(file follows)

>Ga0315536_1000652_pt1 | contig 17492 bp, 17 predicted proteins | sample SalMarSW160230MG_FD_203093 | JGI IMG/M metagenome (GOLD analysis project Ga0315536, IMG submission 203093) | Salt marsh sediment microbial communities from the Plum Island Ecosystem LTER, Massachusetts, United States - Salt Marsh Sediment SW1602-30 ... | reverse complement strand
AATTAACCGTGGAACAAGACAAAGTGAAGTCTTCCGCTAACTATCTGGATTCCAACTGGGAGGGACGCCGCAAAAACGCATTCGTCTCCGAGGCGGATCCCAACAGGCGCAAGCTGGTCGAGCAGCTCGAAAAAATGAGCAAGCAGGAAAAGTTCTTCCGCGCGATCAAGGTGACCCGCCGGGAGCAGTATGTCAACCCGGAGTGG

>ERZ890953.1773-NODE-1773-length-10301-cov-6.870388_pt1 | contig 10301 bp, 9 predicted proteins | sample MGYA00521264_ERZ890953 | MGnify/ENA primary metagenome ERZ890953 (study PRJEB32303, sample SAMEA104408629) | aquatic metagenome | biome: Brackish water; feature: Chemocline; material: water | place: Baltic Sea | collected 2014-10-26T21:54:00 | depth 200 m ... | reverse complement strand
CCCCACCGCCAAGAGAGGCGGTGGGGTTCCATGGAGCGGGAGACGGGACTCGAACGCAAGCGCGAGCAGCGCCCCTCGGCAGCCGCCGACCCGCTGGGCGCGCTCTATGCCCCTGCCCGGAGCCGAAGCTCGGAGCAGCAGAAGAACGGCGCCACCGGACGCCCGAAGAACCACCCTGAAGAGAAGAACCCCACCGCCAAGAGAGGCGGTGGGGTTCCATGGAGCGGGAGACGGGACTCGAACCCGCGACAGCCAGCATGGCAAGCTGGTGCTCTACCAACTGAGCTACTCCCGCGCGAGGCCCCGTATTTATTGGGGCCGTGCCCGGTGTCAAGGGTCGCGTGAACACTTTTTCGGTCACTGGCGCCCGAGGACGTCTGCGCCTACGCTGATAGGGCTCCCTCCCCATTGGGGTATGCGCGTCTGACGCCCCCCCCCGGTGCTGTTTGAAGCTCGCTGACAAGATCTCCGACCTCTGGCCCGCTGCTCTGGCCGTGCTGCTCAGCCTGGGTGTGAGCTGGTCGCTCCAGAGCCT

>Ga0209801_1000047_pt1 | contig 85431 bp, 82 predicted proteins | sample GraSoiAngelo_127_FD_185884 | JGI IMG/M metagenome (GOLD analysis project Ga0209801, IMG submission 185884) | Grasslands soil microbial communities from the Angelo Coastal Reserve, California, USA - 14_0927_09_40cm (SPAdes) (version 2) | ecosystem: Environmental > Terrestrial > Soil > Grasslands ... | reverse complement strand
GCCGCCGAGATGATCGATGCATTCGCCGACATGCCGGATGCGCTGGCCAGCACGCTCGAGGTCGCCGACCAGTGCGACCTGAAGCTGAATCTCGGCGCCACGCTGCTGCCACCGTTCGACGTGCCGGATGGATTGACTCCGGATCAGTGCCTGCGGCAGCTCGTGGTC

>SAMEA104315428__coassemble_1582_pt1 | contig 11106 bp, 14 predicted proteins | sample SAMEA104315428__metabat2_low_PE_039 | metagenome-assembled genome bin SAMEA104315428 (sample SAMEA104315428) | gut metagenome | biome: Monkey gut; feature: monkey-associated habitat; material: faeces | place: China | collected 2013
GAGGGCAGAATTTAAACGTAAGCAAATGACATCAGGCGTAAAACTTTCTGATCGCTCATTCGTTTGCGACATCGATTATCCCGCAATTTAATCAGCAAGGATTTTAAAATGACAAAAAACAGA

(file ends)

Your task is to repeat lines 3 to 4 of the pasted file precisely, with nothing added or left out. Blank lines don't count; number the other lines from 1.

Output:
>ERZ890953.1773-NODE-1773-length-10301-cov-6.870388_pt1 | contig 10301 bp, 9 predicted proteins | sample MGYA00521264_ERZ890953 | MGnify/ENA primary metagenome ERZ890953 (study PRJEB32303, sample SAMEA104408629) | aquatic metagenome | biome: Brackish water; feature: Chemocline; material: water | place: Baltic Sea | collected 2014-10-26T21:54:00 | depth 200 m ... | reverse complement strand
CCCCACCGCCAAGAGAGGCGGTGGGGTTCCATGGAGCGGGAGACGGGACTCGAACGCAAGCGCGAGCAGCGCCCCTCGGCAGCCGCCGACCCGCTGGGCGCGCTCTATGCCCCTGCCCGGAGCCGAAGCTCGGAGCAGCAGAAGAACGGCGCCACCGGACGCCCGAAGAACCACCCTGAAGAGAAGAACCCCACCGCCAAGAGAGGCGGTGGGGTTCCATGGAGCGGGAGACGGGACTCGAACCCGCGACAGCCAGCATGGCAAGCTGGTGCTCTACCAACTGAGCTACTCCCGCGCGAGGCCCCGTATTTATTGGGGCCGTGCCCGGTGTCAAGGGTCGCGTGAACACTTTTTCGGTCACTGGCGCCCGAGGACGTCTGCGCCTACGCTGATAGGGCTCCCTCCCCATTGGGGTATGCGCGTCTGACGCCCCCCCCCGGTGCTGTTTGAAGCTCGCTGACAAGATCTCCGACCTCTGGCCCGCTGCTCTGGCCGTGCTGCTCAGCCTGGGTGTGAGCTGGTCGCTCCAGAGCCT